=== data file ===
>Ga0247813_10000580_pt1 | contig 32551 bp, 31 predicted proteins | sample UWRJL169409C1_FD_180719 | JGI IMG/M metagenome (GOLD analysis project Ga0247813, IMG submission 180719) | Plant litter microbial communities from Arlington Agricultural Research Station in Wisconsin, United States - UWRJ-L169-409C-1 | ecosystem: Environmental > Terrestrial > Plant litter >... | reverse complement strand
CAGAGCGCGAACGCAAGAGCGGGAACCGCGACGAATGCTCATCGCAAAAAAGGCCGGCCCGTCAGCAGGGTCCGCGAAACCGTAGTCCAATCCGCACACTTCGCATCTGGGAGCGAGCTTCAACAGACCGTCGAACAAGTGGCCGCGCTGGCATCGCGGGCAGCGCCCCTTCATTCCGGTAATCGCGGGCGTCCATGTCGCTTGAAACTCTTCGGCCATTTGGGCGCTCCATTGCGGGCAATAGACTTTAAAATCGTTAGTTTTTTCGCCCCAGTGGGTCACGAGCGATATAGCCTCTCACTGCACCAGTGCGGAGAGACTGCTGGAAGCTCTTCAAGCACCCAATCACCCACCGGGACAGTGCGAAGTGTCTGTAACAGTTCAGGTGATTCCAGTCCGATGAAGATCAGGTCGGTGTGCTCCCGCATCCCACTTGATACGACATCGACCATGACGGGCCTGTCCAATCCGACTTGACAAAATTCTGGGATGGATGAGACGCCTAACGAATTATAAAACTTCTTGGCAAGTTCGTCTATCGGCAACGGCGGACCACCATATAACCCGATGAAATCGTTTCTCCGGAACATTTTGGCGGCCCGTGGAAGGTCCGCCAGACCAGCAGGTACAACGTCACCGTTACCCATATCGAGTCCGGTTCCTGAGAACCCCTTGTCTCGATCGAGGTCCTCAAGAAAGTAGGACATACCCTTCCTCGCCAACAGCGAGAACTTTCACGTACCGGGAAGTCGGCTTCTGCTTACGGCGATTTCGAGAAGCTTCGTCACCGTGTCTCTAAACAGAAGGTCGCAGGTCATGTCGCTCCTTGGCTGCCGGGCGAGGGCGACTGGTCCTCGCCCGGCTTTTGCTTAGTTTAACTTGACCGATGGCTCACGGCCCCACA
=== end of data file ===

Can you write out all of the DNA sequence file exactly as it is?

>Ga0247813_10000580_pt1 | contig 32551 bp, 31 predicted proteins | sample UWRJL169409C1_FD_180719 | JGI IMG/M metagenome (GOLD analysis project Ga0247813, IMG submission 180719) | Plant litter microbial communities from Arlington Agricultural Research Station in Wisconsin, United States - UWRJ-L169-409C-1 | ecosystem: Environmental > Terrestrial > Plant litter >... | reverse complement strand
CAGAGCGCGAACGCAAGAGCGGGAACCGCGACGAATGCTCATCGCAAAAAAGGCCGGCCCGTCAGCAGGGTCCGCGAAACCGTAGTCCAATCCGCACACTTCGCATCTGGGAGCGAGCTTCAACAGACCGTCGAACAAGTGGCCGCGCTGGCATCGCGGGCAGCGCCCCTTCATTCCGGTAATCGCGGGCGTCCATGTCGCTTGAAACTCTTCGGCCATTTGGGCGCTCCATTGCGGGCAATAGACTTTAAAATCGTTAGTTTTTTCGCCCCAGTGGGTCACGAGCGATATAGCCTCTCACTGCACCAGTGCGGAGAGACTGCTGGAAGCTCTTCAAGCACCCAATCACCCACCGGGACAGTGCGAAGTGTCTGTAACAGTTCAGGTGATTCCAGTCCGATGAAGATCAGGTCGGTGTGCTCCCGCATCCCACTTGATACGACATCGACCATGACGGGCCTGTCCAATCCGACTTGACAAAATTCTGGGATGGATGAGACGCCTAACGAATTATAAAACTTCTTGGCAAGTTCGTCTATCGGCAACGGCGGACCACCATATAACCCGATGAAATCGTTTCTCCGGAACATTTTGGCGGCCCGTGGAAGGTCCGCCAGACCAGCAGGTACAACGTCACCGTTACCCATATCGAGTCCGGTTCCTGAGAACCCCTTGTCTCGATCGAGGTCCTCAAGAAAGTAGGACATACCCTTCCTCGCCAACAGCGAGAACTTTCACGTACCGGGAAGTCGGCTTCTGCTTACGGCGATTTCGAGAAGCTTCGTCACCGTGTCTCTAAACAGAAGGTCGCAGGTCATGTCGCTCCTTGGCTGCCGGGCGAGGGCGACTGGTCCTCGCCCGGCTTTTGCTTAGTTTAACTTGACCGATGGCTCACGGCCCCACA